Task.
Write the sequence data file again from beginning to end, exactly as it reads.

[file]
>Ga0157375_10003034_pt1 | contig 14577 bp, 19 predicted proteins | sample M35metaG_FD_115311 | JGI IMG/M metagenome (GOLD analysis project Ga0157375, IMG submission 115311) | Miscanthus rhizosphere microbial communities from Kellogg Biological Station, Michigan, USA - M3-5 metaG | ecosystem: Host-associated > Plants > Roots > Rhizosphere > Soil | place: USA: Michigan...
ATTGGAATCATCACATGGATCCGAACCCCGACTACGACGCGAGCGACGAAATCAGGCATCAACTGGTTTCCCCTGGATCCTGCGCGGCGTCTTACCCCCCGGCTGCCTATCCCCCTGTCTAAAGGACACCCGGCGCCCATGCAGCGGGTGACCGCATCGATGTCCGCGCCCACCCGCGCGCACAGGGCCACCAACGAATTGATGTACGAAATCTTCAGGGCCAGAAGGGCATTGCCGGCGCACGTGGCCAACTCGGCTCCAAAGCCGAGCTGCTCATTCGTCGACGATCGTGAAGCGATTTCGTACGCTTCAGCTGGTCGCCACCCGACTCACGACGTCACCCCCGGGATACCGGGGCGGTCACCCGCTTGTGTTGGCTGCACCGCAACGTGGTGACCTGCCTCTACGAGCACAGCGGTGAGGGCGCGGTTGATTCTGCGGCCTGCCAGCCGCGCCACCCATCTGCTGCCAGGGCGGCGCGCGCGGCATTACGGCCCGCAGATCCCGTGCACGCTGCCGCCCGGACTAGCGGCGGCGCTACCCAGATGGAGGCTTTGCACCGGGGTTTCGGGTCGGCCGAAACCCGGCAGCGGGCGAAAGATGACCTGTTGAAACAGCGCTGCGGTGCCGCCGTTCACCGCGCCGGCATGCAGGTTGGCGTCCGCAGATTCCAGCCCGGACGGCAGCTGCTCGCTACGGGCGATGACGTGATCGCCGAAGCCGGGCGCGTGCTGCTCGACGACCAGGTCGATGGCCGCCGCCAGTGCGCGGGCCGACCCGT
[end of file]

>Ga0157375_10003034_pt1 | contig 14577 bp, 19 predicted proteins | sample M35metaG_FD_115311 | JGI IMG/M metagenome (GOLD analysis project Ga0157375, IMG submission 115311) | Miscanthus rhizosphere microbial communities from Kellogg Biological Station, Michigan, USA - M3-5 metaG | ecosystem: Host-associated > Plants > Roots > Rhizosphere > Soil | place: USA: Michigan...
ATTGGAATCATCACATGGATCCGAACCCCGACTACGACGCGAGCGACGAAATCAGGCATCAACTGGTTTCCCCTGGATCCTGCGCGGCGTCTTACCCCCCGGCTGCCTATCCCCCTGTCTAAAGGACACCCGGCGCCCATGCAGCGGGTGACCGCATCGATGTCCGCGCCCACCCGCGCGCACAGGGCCACCAACGAATTGATGTACGAAATCTTCAGGGCCAGAAGGGCATTGCCGGCGCACGTGGCCAACTCGGCTCCAAAGCCGAGCTGCTCATTCGTCGACGATCGTGAAGCGATTTCGTACGCTTCAGCTGGTCGCCACCCGACTCACGACGTCACCCCCGGGATACCGGGGCGGTCACCCGCTTGTGTTGGCTGCACCGCAACGTGGTGACCTGCCTCTACGAGCACAGCGGTGAGGGCGCGGTTGATTCTGCGGCCTGCCAGCCGCGCCACCCATCTGCTGCCAGGGCGGCGCGCGCGGCATTACGGCCCGCAGATCCCGTGCACGCTGCCGCCCGGACTAGCGGCGGCGCTACCCAGATGGAGGCTTTGCACCGGGGTTTCGGGTCGGCCGAAACCCGGCAGCGGGCGAAAGATGACCTGTTGAAACAGCGCTGCGGTGCCGCCGTTCACCGCGCCGGCATGCAGGTTGGCGTCCGCAGATTCCAGCCCGGACGGCAGCTGCTCGCTACGGGCGATGACGTGATCGCCGAAGCCGGGCGCGTGCTGCTCGACGACCAGGTCGATGGCCGCCGCCAGTGCGCGGGCCGACCCGT